In this case, I would like to take a look at how different materials absorb different frequencies. This will help you to understand how softer items, like upholstered furniture, might differ from doors and how doors differ from concrete. The numbers listed in this chart are the "absorption coefficients" of these materials.
To give you an idea of how it works, carpet, the first item on the list has an absorption coefficient of 0.01 for 125Hz frequencies. That means that it will only absorb 1% of a tone at a frequency of 125Hz. It will absorb 2% of a 250Hz tone, 6% of a 500Hz tone, 15% of a 1kHz tone, 25% of a 2kHz tone and 45% of a 4kHz tone.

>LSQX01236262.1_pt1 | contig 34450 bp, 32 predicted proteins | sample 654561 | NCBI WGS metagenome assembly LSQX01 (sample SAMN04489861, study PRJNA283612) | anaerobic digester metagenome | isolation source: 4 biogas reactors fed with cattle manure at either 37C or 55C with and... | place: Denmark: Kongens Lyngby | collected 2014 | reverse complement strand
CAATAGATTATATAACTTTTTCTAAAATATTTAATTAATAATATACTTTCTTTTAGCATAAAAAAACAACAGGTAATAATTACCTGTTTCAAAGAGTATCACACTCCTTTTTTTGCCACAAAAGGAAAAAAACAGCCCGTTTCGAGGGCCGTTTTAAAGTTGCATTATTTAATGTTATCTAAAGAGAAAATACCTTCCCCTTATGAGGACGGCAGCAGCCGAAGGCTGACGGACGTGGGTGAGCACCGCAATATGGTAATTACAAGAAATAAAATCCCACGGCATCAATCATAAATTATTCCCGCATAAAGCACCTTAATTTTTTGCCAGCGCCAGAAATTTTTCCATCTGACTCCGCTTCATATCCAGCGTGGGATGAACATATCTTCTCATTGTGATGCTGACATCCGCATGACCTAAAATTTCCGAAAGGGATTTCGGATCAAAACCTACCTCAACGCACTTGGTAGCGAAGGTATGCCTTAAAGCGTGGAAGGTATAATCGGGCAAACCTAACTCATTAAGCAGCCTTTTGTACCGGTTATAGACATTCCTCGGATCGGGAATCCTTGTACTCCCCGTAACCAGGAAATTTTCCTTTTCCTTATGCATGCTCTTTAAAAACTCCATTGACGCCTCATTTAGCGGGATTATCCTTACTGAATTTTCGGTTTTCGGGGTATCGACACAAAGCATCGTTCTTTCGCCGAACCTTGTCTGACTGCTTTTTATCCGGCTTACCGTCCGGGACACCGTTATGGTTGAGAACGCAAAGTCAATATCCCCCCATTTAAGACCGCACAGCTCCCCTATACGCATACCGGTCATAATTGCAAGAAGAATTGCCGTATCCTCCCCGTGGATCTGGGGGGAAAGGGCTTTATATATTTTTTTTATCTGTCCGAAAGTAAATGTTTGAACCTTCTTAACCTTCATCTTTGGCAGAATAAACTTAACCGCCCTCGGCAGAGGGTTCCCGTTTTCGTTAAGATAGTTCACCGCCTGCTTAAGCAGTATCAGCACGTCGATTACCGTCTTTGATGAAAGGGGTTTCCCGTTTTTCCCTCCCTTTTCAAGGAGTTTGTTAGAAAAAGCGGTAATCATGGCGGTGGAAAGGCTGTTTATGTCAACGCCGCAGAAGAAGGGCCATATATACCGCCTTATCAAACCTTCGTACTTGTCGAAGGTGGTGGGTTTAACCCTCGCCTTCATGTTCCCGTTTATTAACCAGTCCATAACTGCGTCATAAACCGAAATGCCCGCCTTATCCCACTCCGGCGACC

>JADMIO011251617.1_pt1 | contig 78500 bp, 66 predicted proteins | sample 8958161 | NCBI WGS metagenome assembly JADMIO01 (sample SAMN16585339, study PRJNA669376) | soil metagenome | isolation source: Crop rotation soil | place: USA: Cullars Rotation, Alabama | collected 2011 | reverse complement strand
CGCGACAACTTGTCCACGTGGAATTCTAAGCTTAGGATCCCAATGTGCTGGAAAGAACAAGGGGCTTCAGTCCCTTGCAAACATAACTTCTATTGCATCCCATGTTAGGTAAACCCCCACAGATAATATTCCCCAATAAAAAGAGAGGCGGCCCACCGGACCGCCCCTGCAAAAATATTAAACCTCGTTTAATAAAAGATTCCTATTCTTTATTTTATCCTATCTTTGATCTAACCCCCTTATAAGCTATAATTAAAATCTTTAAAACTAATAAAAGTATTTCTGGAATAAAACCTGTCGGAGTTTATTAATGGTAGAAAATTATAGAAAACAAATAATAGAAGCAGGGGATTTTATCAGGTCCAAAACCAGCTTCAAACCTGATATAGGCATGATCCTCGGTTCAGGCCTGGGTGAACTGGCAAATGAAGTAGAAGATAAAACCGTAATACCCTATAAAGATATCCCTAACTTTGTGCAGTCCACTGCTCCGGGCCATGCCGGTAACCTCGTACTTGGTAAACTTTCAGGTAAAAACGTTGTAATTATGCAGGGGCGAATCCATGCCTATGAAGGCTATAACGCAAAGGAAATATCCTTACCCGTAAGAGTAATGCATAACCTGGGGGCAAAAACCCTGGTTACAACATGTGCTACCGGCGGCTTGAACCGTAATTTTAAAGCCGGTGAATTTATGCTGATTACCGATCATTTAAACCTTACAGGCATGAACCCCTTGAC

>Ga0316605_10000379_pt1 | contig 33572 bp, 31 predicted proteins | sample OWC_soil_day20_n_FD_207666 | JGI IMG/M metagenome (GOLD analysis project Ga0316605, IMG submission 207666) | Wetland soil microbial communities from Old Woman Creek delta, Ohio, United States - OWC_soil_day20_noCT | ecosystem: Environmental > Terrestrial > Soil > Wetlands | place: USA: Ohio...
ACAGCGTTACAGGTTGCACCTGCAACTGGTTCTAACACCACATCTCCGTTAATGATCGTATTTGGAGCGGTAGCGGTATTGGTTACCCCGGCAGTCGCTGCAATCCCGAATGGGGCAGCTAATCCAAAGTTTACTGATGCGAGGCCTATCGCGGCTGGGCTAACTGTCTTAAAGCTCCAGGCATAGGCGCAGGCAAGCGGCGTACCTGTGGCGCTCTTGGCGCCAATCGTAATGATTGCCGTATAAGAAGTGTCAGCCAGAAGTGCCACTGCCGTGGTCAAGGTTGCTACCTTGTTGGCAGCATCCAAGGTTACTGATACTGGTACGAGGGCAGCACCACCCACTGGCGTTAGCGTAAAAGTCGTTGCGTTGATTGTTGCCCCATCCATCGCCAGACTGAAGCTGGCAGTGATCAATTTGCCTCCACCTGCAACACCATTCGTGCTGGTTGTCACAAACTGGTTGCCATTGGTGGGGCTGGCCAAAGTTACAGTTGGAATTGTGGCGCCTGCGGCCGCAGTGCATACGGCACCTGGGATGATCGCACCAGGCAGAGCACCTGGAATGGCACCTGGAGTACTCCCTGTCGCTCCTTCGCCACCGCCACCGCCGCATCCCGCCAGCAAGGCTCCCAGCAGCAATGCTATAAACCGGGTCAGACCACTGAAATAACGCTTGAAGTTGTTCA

It becomes easy to tell that some materials absorb a good percentage of some signals, but reflect a good percentage of other signals. Remember that any percentage of the signal that is not absorbed is reflected.
The reason we start learning echolocation using hard flat objects is because of the fact that, as you see below, things like glass only absorb 2-3% of most frequencies and are therefore very reflective, or responsive. As opposed to things like upholstery and people which absorb at least 25% of most frequencies, and up to half of some of the higher frequencies.